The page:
Additionally the way in which an individual reacts to their grandmother’s death may be very different to the way they react to a sibling’s death. Therefore a theory on relatives’ experiences of a loved one’s death will generate understanding of this topic, but is not definitive as all knowledge is contextual and partial. The current literature focusing on palliative care ICP evaluations generates understanding but does not acknowledge that it is contextual, or that the findings are grounded in values and perspectives. For example, Smith (2012) states that a holistic heart failure service increases choice for palliative care patients. However, this does not mean that the same holistic heart failure service implemented in another locality would achieve the same outcomes. The findings may be different due to the differing values and perspectives of those implementing and receiving the service.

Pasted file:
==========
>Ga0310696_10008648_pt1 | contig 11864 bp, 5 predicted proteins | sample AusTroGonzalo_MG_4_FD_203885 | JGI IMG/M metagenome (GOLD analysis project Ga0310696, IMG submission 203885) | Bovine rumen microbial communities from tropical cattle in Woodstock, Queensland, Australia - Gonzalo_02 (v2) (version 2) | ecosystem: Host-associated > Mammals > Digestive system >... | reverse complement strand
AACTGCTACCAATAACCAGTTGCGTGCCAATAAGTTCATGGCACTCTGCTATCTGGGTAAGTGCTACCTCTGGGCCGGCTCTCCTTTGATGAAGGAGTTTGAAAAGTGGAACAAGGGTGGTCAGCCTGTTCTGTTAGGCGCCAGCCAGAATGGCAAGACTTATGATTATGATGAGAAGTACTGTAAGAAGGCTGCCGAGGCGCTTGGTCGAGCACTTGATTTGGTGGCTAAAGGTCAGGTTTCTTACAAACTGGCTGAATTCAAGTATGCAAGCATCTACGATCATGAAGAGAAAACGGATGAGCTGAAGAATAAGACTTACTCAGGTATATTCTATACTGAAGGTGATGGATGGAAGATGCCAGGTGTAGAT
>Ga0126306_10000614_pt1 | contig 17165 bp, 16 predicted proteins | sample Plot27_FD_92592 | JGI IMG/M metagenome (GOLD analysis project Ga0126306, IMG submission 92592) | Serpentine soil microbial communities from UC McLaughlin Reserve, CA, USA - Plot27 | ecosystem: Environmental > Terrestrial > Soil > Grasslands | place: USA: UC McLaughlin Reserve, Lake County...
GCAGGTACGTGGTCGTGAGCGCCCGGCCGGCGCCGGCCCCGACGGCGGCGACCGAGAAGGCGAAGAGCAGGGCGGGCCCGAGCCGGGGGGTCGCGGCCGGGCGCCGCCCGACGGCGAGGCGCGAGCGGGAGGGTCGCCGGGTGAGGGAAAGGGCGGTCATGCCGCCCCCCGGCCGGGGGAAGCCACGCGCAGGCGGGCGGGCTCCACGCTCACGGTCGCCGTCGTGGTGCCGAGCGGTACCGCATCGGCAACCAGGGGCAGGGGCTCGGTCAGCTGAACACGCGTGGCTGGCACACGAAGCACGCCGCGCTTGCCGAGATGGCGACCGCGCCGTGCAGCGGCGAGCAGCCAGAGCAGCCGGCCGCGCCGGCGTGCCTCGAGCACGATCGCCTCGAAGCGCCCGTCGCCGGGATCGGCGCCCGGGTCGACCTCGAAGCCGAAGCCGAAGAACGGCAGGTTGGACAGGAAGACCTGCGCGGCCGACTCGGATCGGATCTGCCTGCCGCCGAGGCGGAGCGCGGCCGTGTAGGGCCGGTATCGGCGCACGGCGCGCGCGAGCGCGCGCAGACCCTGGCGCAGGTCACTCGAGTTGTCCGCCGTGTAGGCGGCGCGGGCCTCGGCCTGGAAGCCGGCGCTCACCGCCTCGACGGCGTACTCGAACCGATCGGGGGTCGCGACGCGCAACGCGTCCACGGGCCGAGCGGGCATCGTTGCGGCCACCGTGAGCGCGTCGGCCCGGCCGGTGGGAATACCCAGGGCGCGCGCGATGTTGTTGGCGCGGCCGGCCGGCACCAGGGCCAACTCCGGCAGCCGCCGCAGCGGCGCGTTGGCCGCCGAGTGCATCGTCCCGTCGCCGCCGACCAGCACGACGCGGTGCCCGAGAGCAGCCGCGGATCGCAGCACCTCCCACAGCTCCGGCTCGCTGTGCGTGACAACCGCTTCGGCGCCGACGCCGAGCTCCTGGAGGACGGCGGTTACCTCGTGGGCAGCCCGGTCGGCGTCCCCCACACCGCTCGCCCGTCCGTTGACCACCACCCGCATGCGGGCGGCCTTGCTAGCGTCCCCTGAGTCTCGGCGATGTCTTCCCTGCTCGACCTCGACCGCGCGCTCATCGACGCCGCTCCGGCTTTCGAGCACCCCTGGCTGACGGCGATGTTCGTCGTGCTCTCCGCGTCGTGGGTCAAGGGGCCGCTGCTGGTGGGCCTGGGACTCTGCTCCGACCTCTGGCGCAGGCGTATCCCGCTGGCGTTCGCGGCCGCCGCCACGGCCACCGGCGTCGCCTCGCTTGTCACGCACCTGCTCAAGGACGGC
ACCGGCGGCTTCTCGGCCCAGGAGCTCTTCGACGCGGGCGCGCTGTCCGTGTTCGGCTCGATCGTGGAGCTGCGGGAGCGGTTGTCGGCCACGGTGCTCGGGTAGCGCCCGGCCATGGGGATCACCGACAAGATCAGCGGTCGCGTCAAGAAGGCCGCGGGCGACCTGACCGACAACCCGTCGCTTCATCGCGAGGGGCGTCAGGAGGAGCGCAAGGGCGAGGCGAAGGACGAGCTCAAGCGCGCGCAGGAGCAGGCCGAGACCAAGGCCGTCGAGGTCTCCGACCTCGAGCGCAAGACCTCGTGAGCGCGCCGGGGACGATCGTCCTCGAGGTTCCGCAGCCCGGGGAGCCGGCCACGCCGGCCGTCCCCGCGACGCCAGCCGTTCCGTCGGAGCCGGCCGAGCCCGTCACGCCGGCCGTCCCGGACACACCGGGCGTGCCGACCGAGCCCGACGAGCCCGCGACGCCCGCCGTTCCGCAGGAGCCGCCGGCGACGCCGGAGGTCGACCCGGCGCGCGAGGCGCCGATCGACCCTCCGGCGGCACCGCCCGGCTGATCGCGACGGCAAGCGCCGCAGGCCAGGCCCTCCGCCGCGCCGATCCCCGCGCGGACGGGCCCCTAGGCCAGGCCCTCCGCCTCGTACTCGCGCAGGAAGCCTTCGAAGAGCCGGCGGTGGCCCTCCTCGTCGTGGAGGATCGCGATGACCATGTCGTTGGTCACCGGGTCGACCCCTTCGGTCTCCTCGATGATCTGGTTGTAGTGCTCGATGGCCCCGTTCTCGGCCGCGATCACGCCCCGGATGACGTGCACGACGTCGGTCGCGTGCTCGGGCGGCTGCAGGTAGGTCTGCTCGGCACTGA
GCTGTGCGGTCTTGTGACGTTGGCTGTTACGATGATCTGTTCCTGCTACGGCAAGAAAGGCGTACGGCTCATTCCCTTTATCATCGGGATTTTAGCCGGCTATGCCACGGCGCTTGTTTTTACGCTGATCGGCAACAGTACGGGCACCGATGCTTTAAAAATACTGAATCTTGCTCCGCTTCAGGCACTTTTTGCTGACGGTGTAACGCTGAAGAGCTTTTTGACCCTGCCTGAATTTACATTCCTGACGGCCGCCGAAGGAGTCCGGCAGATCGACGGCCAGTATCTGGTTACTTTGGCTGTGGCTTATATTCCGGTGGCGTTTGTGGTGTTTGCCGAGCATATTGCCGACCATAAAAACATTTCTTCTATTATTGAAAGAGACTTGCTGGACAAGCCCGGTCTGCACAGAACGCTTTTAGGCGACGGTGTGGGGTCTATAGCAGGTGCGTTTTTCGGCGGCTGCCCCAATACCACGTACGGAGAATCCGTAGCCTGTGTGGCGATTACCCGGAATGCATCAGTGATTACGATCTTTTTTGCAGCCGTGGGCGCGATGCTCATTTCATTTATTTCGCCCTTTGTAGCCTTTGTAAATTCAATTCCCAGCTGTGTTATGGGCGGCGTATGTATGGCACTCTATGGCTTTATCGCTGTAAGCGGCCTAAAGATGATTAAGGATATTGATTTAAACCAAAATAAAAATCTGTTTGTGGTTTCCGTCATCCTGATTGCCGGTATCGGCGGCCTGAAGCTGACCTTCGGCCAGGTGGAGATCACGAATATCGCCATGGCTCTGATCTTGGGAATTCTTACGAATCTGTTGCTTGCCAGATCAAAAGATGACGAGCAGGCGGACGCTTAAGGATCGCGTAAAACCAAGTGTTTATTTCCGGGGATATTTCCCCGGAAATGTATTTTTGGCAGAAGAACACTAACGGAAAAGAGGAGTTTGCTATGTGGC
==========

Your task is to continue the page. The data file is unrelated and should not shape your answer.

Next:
From a societal or organisational perspective, death is a process that needs to be managed and the ICP, a complex system in itself, is one way of implementing this management. Realism suggests that regularities in the ICP are attributable to the underlying mechanism that is constituted by people’s reasoning and the resources they have in a specific context (Pawson and Tilley 1997). Realists state that the embeddedness of all human action within a wider range of social processes is the stratified nature of social reality (Pawson and Tilley 1997). Even the most repetitive and commonplace actions are only understandable because they contain innate assumptions about a wider set of rules and institutions (Pawson and Tilley 1997). For example, the act of visiting a GP is routinely accepted as what most people would do if they felt unwell for a significant period of time. However, this is only because it is known that visiting the GP is part of a wider institution (the NHS) within which Hippocratic rules dictate that efforts are deployed to manage patients’ illnesses. The causal power between visiting the GP and managing the illness does not reside in the GP themselves or the drugs they prescribe but in the organisational structures which they form. One action leads to another due to their accepted place in the whole (Pawson and Tilley 1997); the patient makes an appointment with the GP, the GP prescribes medication if appropriate, the pharmacist dispenses the drug and the patient adheres to the drug regime. Therefore human action and understanding is not linear and is understood in terms of its location within different layers of social reality. This explains why realists shun the secessionist view of causation (Pawson and Tilley 1997).